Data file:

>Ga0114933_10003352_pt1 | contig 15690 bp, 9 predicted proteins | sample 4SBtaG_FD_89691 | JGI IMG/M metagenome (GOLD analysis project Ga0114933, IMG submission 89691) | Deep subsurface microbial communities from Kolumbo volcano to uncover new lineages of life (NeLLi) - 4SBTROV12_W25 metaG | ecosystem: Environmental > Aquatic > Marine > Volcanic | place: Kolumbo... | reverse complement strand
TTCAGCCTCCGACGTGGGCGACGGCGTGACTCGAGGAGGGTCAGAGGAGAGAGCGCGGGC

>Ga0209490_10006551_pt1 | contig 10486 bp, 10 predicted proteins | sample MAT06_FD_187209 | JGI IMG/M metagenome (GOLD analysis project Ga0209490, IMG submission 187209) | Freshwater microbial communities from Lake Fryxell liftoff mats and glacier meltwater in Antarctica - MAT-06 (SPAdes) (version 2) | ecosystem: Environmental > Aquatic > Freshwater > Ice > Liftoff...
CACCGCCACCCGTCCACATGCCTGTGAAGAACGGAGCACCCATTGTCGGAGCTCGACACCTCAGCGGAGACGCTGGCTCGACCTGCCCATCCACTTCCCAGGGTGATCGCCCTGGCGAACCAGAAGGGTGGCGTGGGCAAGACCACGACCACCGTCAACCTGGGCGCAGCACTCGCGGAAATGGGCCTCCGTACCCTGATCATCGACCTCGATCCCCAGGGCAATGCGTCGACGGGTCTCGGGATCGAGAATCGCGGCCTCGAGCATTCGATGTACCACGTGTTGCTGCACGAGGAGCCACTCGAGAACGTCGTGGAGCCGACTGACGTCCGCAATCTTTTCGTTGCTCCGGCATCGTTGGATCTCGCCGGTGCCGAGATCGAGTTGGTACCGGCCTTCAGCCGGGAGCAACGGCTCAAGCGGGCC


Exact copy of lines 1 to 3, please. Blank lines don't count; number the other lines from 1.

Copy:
>Ga0114933_10003352_pt1 | contig 15690 bp, 9 predicted proteins | sample 4SBtaG_FD_89691 | JGI IMG/M metagenome (GOLD analysis project Ga0114933, IMG submission 89691) | Deep subsurface microbial communities from Kolumbo volcano to uncover new lineages of life (NeLLi) - 4SBTROV12_W25 metaG | ecosystem: Environmental > Aquatic > Marine > Volcanic | place: Kolumbo... | reverse complement strand
TTCAGCCTCCGACGTGGGCGACGGCGTGACTCGAGGAGGGTCAGAGGAGAGAGCGCGGGC

>Ga0209490_10006551_pt1 | contig 10486 bp, 10 predicted proteins | sample MAT06_FD_187209 | JGI IMG/M metagenome (GOLD analysis project Ga0209490, IMG submission 187209) | Freshwater microbial communities from Lake Fryxell liftoff mats and glacier meltwater in Antarctica - MAT-06 (SPAdes) (version 2) | ecosystem: Environmental > Aquatic > Freshwater > Ice > Liftoff...